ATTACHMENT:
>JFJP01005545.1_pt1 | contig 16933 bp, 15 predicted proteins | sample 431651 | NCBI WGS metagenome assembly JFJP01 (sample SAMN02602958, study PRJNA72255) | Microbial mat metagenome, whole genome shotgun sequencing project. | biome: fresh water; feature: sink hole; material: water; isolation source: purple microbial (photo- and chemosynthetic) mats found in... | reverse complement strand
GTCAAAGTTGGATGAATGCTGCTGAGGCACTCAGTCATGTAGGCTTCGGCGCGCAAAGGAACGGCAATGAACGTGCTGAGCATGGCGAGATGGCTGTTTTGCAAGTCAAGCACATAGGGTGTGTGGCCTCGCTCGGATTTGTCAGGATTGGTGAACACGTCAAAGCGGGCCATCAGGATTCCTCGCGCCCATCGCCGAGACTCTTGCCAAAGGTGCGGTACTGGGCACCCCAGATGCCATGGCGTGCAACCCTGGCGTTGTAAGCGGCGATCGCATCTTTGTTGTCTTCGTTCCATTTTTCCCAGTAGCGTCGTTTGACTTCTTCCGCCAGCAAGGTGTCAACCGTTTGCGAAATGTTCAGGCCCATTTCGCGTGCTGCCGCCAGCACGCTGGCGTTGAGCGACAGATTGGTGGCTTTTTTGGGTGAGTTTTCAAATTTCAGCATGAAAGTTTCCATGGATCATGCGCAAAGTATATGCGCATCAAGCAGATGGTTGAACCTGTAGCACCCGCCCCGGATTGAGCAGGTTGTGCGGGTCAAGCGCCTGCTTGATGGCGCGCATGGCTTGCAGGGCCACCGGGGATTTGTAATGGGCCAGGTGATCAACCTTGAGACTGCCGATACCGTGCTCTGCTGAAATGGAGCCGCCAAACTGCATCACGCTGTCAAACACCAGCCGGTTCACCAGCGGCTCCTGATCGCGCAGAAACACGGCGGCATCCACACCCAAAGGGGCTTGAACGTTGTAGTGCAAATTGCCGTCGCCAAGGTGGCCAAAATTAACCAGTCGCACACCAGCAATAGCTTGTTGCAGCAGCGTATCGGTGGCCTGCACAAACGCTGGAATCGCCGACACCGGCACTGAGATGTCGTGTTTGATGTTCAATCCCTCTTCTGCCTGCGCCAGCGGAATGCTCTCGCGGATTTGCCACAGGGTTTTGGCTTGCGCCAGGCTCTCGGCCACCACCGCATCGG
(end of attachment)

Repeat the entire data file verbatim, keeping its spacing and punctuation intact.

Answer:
>JFJP01005545.1_pt1 | contig 16933 bp, 15 predicted proteins | sample 431651 | NCBI WGS metagenome assembly JFJP01 (sample SAMN02602958, study PRJNA72255) | Microbial mat metagenome, whole genome shotgun sequencing project. | biome: fresh water; feature: sink hole; material: water; isolation source: purple microbial (photo- and chemosynthetic) mats found in... | reverse complement strand
GTCAAAGTTGGATGAATGCTGCTGAGGCACTCAGTCATGTAGGCTTCGGCGCGCAAAGGAACGGCAATGAACGTGCTGAGCATGGCGAGATGGCTGTTTTGCAAGTCAAGCACATAGGGTGTGTGGCCTCGCTCGGATTTGTCAGGATTGGTGAACACGTCAAAGCGGGCCATCAGGATTCCTCGCGCCCATCGCCGAGACTCTTGCCAAAGGTGCGGTACTGGGCACCCCAGATGCCATGGCGTGCAACCCTGGCGTTGTAAGCGGCGATCGCATCTTTGTTGTCTTCGTTCCATTTTTCCCAGTAGCGTCGTTTGACTTCTTCCGCCAGCAAGGTGTCAACCGTTTGCGAAATGTTCAGGCCCATTTCGCGTGCTGCCGCCAGCACGCTGGCGTTGAGCGACAGATTGGTGGCTTTTTTGGGTGAGTTTTCAAATTTCAGCATGAAAGTTTCCATGGATCATGCGCAAAGTATATGCGCATCAAGCAGATGGTTGAACCTGTAGCACCCGCCCCGGATTGAGCAGGTTGTGCGGGTCAAGCGCCTGCTTGATGGCGCGCATGGCTTGCAGGGCCACCGGGGATTTGTAATGGGCCAGGTGATCAACCTTGAGACTGCCGATACCGTGCTCTGCTGAAATGGAGCCGCCAAACTGCATCACGCTGTCAAACACCAGCCGGTTCACCAGCGGCTCCTGATCGCGCAGAAACACGGCGGCATCCACACCCAAAGGGGCTTGAACGTTGTAGTGCAAATTGCCGTCGCCAAGGTGGCCAAAATTAACCAGTCGCACACCAGCAATAGCTTGTTGCAGCAGCGTATCGGTGGCCTGCACAAACGCTGGAATCGCCGACACCGGCACTGAGATGTCGTGTTTGATGTTCAATCCCTCTTCTGCCTGCGCCAGCGGAATGCTCTCGCGGATTTGCCACAGGGTTTTGGCTTGCGCCAGGCTCTCGGCCACCACCGCATCGG